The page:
I had a kidney stone last year; it was the most painful experience I’ve ever had. Some people describe it as similar to giving birth. I left the hospital with 30 days of oxycontin, prescribed by a well-meaning specialist concerned about my pain. I took it for one day and turned in the rest to my local pharmacy, deciding to grin and bear it. Just like my sister, I didn’t want to take any chances because addiction runs in our family and I know better than to put myself at that kind of risk; most people don’t. It got me to thinking that every prescription of opioids should come with a mandatory warning directly from the doctor or the requirement of viewing a brief video on the dangers of addiction from opioids. At least we’ll be doing something proactive about solving this problem and saving lives in the process, and with today’s smartphones, it’s an easy implementation. There are some other measured advances that also give us hope.
Under the Comprehensive Addiction and Recovery Act, federal spending to combat the opioid epidemic has increased 542% at Health and Human Services and 113% at the Justice Department. The 21st Century Cures Act approved $1 billion of additional spending toward this problem, over a two-year period. Even recent Republican proposal on healthcare proposed as much as $45 billion to specifically combat opioid abuse, spread out over 10 years. But, as their fellow Republican and likely 2020 primary candidate, Ohio Governor John Kasich noted, it’s “like spitting in the ocean,” not nearly enough. The issue has become so pervasive that even the Federal Reserve Bank and large investment banks are weighing in on the subject. Goldman Sachs came out with a recent report indicating that US workforce, and economy in general, is being dragged down by opioid abuse; something I wrote about back in June.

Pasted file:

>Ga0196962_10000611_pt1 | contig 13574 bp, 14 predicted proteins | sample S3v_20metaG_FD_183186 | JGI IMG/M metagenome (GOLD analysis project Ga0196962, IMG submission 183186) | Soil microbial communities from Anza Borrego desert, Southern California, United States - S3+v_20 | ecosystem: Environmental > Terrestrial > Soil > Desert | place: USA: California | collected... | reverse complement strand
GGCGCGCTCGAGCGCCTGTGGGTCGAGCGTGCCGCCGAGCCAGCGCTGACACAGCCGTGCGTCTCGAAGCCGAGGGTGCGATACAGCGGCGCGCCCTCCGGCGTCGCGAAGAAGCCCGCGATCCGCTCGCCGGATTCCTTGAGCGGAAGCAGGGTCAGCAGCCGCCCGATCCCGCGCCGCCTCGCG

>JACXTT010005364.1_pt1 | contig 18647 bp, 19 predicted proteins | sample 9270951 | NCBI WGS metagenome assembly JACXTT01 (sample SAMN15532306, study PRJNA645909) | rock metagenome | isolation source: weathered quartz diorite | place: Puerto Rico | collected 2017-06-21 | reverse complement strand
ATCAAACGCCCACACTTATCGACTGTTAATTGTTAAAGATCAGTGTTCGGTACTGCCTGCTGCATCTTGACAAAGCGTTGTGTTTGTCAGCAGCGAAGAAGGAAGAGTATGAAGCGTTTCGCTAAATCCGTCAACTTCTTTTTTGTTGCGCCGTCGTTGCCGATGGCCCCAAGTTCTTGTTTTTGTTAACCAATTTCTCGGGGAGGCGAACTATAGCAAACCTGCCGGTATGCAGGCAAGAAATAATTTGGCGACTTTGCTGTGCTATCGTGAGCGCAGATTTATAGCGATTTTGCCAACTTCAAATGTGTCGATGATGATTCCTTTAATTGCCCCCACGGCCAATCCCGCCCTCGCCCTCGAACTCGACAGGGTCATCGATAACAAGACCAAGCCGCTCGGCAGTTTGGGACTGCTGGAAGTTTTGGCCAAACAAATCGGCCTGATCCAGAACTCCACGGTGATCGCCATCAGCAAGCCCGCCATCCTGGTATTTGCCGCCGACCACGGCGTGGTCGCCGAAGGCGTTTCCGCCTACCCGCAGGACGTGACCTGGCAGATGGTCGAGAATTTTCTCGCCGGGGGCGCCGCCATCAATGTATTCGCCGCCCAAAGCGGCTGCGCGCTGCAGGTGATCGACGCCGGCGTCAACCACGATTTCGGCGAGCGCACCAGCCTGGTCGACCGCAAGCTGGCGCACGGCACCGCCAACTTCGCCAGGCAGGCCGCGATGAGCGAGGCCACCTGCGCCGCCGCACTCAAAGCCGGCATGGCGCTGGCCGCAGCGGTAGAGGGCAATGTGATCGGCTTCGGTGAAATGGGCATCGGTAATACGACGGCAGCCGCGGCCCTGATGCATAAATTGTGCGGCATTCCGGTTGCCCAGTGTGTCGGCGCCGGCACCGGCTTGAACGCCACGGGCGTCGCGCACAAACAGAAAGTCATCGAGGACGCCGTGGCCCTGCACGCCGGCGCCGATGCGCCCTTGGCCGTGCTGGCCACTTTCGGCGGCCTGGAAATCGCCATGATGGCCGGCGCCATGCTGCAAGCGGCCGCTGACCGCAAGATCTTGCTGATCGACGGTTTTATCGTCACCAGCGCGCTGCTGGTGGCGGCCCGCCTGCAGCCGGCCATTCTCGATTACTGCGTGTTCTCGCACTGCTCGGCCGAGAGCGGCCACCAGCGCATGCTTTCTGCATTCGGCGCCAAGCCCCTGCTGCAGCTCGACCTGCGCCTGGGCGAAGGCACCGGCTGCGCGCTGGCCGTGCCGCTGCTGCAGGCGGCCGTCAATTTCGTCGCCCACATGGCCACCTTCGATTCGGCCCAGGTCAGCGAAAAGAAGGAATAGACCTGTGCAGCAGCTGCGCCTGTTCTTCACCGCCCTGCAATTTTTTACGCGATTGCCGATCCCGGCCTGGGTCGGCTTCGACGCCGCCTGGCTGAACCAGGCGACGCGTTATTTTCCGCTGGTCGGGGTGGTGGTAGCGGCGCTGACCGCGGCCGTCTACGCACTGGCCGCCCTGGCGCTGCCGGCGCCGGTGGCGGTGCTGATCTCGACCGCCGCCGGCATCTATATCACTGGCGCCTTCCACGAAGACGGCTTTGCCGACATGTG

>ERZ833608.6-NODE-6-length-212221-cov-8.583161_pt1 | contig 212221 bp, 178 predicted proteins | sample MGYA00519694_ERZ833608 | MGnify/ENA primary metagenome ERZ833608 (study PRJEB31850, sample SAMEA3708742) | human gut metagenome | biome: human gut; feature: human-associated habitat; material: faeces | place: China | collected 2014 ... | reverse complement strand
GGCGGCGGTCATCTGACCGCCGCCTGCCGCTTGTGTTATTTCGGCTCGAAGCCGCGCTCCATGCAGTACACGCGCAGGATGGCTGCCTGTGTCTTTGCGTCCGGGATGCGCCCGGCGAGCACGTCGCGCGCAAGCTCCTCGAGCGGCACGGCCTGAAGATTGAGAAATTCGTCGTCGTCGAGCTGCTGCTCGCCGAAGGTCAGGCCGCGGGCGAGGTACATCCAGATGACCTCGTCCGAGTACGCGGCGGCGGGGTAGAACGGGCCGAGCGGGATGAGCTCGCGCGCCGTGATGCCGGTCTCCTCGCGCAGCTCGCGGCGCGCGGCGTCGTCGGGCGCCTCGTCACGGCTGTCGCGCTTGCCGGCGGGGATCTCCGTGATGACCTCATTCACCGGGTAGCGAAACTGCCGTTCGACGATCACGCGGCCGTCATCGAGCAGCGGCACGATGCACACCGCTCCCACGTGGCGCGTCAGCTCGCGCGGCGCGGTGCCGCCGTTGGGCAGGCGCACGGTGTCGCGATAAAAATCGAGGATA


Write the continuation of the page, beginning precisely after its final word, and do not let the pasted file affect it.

So, Where Does This Leave Us?
Addiction is a disease, but as with all diseases, it requires a group effort. A combination of government funding for research, private enterprise, informative education from doctors and, ultimately, personal responsibility by individuals, has turned AIDS from a death sentence that killed 49,000 people in 1995, into a very treatable disease that most people now survive. That’s exactly the type of strategy and attention demanded by addiction. As addiction treatment professionals we can help influence public policy, increase awareness throughout general medical care and do our own part directly, utilizing the strengths of our organizations. However, we must also emphasize the importance of individual responsibility to our patient-addicts if we are ever going to swing the pendulum in our favor. Much like my sister and I, who made conscious decisions not to take chances with opioids, and the AIDS, diabetic and cancer patients who actively pursue treatment, we need to create an environment of like-minded thinking; our patients need to do their part. If someone has a problem with addiction he needs to let his doctor know in advance; or if he discovers he’s becomes addicted during treatment, as soon as it presents itself. Helping to remove the shame and guilt; the stigma associated with the disease of addiction, will certainly help. We must also find additional ways to more greatly encourage both doctors’ and patients’ active engagement. The earlier we catch addiction, the easier and cheaper it is to do something about it, and the fewer lives it leaves in ruins. We need everyone’s contribution to finally start putting addiction in its place.